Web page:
To bring this back to graph terms, we now have a list of all nodes and edges traversed that match the pattern we have defined, that pattern being the list of GFQL operations that we used to get to this point. In summary, this query can be written as follows:

```
[
{
"type": "Node",
"filter_dict": {
"point_of_interest": "Grocery store"
}
},
{
"type": "Edge",
"direction": "undirected",
"hops": 1,
"to_fixed_point": False
},
{
"type": "Node",
"filter_dict": {
"point_of_interest": "Movie theatre"
}
}
]
```

If the query is run on the network graph representing the geographical area shown earlier, the following result is returned.

### Getting greedy, leaving breadcrumbs

Another question we can ask about the map is, for every road in the area, which ones are connected at all to `"Oakville Square"`

? Similar to before, we can start with a simple node filter. We know that although all locations will be checked, from our prior knowledge of the map only one location will be returned, `"Oakville Square"`

.

```
{
"type": "Node",
"filter_dict": {
"town": "Oakville",
"point_of_interest": "Square"
}
}
```

Now lets do something completely new. Next, tell our friend at `"Oakville Square"`

, send people down any road connected to `"Oakville Square"`

, and mark that road `"connected_to_Oakville_Square"`

. If they find any new roads at the end of that road that one of our people have not visited yet, send someone down that road and tell them to follow the exact same instructions that you were given (go down the road, send someone down any new roads found, and mark the road with `"connected_to_Oakville_Square"`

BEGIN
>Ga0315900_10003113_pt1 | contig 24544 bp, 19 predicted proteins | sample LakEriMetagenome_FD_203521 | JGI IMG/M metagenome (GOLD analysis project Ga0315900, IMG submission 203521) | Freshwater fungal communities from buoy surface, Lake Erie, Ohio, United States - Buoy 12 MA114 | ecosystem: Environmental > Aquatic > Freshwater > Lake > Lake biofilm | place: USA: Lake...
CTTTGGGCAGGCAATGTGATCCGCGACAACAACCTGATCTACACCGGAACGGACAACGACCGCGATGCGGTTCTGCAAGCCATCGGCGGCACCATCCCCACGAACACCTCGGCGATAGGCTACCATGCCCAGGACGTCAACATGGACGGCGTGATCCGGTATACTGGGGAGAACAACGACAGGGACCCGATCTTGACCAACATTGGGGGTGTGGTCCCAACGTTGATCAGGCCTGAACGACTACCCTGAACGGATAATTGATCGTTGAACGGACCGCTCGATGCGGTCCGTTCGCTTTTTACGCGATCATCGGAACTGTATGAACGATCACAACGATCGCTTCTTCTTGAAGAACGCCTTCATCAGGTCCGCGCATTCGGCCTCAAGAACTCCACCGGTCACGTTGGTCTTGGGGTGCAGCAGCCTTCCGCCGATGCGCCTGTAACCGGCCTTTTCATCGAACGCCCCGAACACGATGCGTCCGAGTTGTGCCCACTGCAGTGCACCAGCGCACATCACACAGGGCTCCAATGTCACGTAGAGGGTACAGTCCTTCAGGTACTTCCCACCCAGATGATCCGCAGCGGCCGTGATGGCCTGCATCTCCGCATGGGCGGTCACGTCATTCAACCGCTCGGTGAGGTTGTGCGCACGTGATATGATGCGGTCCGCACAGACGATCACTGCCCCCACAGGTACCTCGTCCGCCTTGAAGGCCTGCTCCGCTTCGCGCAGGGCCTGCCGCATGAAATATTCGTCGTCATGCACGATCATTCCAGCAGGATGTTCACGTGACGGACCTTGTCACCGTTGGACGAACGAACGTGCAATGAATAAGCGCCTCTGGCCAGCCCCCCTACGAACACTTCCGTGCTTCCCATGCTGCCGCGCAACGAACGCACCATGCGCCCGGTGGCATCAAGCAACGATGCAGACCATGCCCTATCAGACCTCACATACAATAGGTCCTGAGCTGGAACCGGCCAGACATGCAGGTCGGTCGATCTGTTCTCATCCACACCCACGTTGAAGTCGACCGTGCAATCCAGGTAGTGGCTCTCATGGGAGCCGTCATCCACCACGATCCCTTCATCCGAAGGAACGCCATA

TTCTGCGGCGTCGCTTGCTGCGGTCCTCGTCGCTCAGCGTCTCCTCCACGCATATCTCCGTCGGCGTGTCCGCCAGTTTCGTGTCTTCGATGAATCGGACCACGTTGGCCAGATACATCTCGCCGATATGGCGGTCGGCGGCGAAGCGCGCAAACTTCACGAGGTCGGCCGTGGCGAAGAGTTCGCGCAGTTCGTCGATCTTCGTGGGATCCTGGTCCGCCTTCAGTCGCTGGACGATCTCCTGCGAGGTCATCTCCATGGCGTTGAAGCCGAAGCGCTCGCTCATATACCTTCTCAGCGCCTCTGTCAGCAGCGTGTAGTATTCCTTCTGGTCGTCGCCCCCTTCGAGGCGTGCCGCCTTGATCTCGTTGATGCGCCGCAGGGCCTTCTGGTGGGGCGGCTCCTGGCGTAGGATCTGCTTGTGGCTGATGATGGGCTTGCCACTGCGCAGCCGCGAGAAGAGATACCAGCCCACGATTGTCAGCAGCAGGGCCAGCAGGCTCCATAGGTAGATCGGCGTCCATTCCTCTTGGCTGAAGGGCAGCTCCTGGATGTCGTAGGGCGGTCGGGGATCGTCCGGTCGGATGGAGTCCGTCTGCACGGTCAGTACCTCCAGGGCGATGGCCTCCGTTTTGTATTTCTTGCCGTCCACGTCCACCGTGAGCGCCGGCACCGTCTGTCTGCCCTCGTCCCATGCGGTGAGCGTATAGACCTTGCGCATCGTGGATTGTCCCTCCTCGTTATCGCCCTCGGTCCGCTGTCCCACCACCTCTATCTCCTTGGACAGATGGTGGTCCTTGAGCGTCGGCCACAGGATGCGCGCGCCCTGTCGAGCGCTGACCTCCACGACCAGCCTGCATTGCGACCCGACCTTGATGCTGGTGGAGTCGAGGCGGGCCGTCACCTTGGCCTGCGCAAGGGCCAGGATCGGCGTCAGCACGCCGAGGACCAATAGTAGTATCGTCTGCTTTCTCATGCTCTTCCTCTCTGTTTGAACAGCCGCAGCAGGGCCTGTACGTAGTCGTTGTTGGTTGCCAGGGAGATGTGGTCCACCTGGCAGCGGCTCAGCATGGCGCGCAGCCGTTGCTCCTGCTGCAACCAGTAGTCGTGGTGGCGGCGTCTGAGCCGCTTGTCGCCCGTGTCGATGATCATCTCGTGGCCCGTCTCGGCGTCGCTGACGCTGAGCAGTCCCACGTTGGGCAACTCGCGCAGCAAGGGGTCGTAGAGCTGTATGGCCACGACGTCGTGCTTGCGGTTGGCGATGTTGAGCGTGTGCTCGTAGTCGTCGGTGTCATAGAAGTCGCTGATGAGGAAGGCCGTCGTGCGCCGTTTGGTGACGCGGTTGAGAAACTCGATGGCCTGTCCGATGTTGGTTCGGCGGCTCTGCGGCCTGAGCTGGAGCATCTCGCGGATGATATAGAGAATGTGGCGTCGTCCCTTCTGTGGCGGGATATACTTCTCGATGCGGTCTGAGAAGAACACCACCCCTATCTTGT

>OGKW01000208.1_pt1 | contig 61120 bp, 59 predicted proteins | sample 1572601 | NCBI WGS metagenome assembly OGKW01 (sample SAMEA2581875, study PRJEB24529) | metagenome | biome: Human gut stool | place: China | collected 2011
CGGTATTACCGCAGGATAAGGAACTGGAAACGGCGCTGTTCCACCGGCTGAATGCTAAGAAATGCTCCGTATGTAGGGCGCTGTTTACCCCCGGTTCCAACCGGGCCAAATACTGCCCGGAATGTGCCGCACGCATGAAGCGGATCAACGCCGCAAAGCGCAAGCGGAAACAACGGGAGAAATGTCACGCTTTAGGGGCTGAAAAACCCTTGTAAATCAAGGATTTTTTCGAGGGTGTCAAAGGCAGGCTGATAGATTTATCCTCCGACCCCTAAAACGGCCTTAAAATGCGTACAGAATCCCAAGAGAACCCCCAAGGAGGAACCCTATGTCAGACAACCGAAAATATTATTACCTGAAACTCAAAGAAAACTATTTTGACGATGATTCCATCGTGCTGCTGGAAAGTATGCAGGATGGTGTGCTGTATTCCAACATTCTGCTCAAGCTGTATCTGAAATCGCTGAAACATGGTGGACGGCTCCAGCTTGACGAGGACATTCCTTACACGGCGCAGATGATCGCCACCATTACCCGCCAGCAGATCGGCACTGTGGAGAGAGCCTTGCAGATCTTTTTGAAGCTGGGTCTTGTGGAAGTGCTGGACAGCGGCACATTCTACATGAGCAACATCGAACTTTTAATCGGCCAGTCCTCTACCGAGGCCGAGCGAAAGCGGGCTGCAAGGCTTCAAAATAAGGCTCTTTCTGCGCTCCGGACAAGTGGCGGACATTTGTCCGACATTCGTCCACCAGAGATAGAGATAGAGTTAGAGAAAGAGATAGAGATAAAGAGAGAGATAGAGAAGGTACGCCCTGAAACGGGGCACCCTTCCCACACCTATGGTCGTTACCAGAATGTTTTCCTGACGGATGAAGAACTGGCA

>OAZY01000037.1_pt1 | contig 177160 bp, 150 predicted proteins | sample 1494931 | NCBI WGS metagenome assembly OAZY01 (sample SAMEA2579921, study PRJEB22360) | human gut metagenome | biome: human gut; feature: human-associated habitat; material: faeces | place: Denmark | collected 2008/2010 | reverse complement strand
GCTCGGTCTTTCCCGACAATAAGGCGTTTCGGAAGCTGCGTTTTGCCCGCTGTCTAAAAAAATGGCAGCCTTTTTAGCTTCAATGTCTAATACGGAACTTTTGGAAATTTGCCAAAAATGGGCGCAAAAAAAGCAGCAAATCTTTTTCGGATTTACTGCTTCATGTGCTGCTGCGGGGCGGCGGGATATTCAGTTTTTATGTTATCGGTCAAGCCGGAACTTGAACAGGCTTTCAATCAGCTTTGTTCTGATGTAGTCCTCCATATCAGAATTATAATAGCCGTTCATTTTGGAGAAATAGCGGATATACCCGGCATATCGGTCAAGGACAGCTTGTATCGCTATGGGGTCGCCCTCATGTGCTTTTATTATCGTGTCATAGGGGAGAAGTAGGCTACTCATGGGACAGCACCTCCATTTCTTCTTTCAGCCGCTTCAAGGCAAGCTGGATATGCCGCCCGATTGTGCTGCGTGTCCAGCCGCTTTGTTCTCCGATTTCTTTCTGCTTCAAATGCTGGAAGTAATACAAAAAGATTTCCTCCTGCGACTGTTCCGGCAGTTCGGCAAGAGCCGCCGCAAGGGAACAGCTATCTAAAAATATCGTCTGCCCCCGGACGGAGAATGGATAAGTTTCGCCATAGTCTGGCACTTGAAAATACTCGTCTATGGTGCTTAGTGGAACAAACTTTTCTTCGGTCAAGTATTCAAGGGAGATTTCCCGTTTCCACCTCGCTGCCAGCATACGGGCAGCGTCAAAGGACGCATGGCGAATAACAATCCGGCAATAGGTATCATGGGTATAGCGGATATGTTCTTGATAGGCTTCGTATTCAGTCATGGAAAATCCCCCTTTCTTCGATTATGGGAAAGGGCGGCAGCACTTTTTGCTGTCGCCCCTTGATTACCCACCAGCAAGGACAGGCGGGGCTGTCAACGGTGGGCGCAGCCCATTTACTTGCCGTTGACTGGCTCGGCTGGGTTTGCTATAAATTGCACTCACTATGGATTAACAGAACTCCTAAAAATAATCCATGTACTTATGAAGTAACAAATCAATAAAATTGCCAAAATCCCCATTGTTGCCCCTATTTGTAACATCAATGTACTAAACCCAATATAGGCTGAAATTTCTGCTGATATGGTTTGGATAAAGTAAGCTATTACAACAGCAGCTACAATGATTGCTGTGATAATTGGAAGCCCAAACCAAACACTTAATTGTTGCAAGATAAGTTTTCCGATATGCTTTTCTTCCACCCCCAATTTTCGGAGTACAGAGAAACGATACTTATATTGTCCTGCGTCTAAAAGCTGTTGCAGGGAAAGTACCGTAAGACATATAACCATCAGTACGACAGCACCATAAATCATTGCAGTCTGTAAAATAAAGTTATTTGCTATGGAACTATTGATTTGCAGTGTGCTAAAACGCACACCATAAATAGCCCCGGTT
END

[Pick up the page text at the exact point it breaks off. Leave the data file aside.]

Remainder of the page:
). At the risk of bringing in yet another analogy, this is the same thing that "greedy quantifiers" used in regular expressions do.

In terms of our series of GFQL operations, our second operation looks like the following: from the potential subgraph elements found at this point, disregarding edge direction, look for an element of type `"Edge"`

connected to the existing subgraph and tag the edge with `"connected_to_Oakville_Square"`

. For any new edge elements found at the end of that edge, keep repeating the above instructions until all possible matching elements are exhausted.

```
{
"name": "connected_to_Oakville_Square",
"type": "Edge",
"direction": "undirected",
"to_fixed_point": True
}
```

When everything is done, once again we can ask all our friends that have reached the metaphorical "end of the road" to report back to us on the roads they have traversed and any marks that they have made and we are done! We now have a list of all roads and locations that are connected to `"Oakville Square"`

, and every road has a tag attached that indicates if it is connected to `"Oakville Square"`

As before, to bring this back to graph terms, we now have a list of all nodes and edges traversed that match the pattern we have defined, that pattern being the list of GFQL operations that we used to get to this point. In summary, this query can be written as follows:

```
[
{
"type": "Node",
"filter_dict": {
"town": "Oakville",
"point_of_interest": "Square"
}
},
{
"name": "connected_to_Oakville_Square",
"type": "Edge",
"direction": "undirected",
"to_fixed_point": True
}
]
```

If the query is run on the network graph representing the geographical area shown earlier, the following result is returned.

### Final remarks

The following example, through the lens of a friendly analogy, should hopefully allow you to develop an intuition on how to use a list of GFQL operations to query a network graph loaded into graphistry. Click here for more information on how to use GFQL using an endpoint. Click here for more information about the options which can be used in the construction of GFQL operations.